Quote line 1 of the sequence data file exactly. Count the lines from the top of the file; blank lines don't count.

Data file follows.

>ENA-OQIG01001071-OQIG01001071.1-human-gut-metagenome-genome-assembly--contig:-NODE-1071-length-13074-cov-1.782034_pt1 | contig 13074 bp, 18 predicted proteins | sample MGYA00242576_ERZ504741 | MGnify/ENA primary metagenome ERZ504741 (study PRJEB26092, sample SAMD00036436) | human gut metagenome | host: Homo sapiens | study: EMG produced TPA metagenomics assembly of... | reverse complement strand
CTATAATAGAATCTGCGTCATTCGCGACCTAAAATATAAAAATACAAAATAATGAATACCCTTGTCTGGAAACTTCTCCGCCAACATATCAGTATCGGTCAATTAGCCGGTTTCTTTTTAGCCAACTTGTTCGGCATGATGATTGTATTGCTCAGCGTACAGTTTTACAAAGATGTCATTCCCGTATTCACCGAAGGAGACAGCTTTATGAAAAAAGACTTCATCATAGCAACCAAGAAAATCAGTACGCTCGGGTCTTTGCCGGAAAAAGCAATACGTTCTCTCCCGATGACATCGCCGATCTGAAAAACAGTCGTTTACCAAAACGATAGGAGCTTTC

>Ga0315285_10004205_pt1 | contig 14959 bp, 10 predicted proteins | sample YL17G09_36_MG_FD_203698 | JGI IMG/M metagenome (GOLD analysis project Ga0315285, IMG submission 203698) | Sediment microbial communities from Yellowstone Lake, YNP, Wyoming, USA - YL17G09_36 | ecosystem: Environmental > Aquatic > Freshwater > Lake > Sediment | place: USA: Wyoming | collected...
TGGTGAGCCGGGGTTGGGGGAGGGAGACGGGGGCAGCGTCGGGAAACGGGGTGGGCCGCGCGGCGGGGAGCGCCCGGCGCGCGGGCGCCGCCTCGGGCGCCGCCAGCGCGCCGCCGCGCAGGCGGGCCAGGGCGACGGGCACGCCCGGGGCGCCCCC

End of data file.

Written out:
>ENA-OQIG01001071-OQIG01001071.1-human-gut-metagenome-genome-assembly--contig:-NODE-1071-length-13074-cov-1.782034_pt1 | contig 13074 bp, 18 predicted proteins | sample MGYA00242576_ERZ504741 | MGnify/ENA primary metagenome ERZ504741 (study PRJEB26092, sample SAMD00036436) | human gut metagenome | host: Homo sapiens | study: EMG produced TPA metagenomics assembly of... | reverse complement strand